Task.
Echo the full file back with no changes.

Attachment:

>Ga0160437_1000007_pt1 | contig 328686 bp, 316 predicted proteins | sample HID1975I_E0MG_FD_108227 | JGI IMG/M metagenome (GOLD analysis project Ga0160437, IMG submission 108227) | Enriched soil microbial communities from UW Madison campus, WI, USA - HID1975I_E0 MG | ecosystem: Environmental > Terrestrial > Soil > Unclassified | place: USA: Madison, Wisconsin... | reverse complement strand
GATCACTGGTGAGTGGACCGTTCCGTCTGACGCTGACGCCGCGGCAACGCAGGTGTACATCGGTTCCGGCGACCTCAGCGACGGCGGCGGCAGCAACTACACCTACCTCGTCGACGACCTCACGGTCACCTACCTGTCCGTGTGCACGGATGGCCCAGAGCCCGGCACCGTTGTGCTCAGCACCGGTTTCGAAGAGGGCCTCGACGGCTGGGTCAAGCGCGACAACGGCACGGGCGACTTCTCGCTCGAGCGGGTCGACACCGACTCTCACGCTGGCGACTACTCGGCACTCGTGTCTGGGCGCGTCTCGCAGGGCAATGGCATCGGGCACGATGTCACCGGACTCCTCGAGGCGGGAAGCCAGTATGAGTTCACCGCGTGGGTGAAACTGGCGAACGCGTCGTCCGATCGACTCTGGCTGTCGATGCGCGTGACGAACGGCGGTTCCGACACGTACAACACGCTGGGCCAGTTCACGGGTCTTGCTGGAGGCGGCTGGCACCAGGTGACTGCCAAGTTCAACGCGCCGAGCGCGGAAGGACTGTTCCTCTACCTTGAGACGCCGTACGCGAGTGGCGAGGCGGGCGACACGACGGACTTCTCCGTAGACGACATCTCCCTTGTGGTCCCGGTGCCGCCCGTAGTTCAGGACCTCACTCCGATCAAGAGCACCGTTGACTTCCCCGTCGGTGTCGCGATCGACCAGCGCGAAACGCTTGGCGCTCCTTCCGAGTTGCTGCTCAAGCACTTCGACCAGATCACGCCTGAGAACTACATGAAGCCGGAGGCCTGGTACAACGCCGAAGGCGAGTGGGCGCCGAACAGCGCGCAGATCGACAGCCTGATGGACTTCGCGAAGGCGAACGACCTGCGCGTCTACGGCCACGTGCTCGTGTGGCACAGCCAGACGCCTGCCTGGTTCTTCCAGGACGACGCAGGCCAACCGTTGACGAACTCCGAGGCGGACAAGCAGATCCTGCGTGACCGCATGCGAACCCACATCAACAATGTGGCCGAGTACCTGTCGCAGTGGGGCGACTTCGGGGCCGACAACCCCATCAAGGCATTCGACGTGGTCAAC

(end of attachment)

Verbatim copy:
>Ga0160437_1000007_pt1 | contig 328686 bp, 316 predicted proteins | sample HID1975I_E0MG_FD_108227 | JGI IMG/M metagenome (GOLD analysis project Ga0160437, IMG submission 108227) | Enriched soil microbial communities from UW Madison campus, WI, USA - HID1975I_E0 MG | ecosystem: Environmental > Terrestrial > Soil > Unclassified | place: USA: Madison, Wisconsin... | reverse complement strand
GATCACTGGTGAGTGGACCGTTCCGTCTGACGCTGACGCCGCGGCAACGCAGGTGTACATCGGTTCCGGCGACCTCAGCGACGGCGGCGGCAGCAACTACACCTACCTCGTCGACGACCTCACGGTCACCTACCTGTCCGTGTGCACGGATGGCCCAGAGCCCGGCACCGTTGTGCTCAGCACCGGTTTCGAAGAGGGCCTCGACGGCTGGGTCAAGCGCGACAACGGCACGGGCGACTTCTCGCTCGAGCGGGTCGACACCGACTCTCACGCTGGCGACTACTCGGCACTCGTGTCTGGGCGCGTCTCGCAGGGCAATGGCATCGGGCACGATGTCACCGGACTCCTCGAGGCGGGAAGCCAGTATGAGTTCACCGCGTGGGTGAAACTGGCGAACGCGTCGTCCGATCGACTCTGGCTGTCGATGCGCGTGACGAACGGCGGTTCCGACACGTACAACACGCTGGGCCAGTTCACGGGTCTTGCTGGAGGCGGCTGGCACCAGGTGACTGCCAAGTTCAACGCGCCGAGCGCGGAAGGACTGTTCCTCTACCTTGAGACGCCGTACGCGAGTGGCGAGGCGGGCGACACGACGGACTTCTCCGTAGACGACATCTCCCTTGTGGTCCCGGTGCCGCCCGTAGTTCAGGACCTCACTCCGATCAAGAGCACCGTTGACTTCCCCGTCGGTGTCGCGATCGACCAGCGCGAAACGCTTGGCGCTCCTTCCGAGTTGCTGCTCAAGCACTTCGACCAGATCACGCCTGAGAACTACATGAAGCCGGAGGCCTGGTACAACGCCGAAGGCGAGTGGGCGCCGAACAGCGCGCAGATCGACAGCCTGATGGACTTCGCGAAGGCGAACGACCTGCGCGTCTACGGCCACGTGCTCGTGTGGCACAGCCAGACGCCTGCCTGGTTCTTCCAGGACGACGCAGGCCAACCGTTGACGAACTCCGAGGCGGACAAGCAGATCCTGCGTGACCGCATGCGAACCCACATCAACAATGTGGCCGAGTACCTGTCGCAGTGGGGCGACTTCGGGGCCGACAACCCCATCAAGGCATTCGACGTGGTCAAC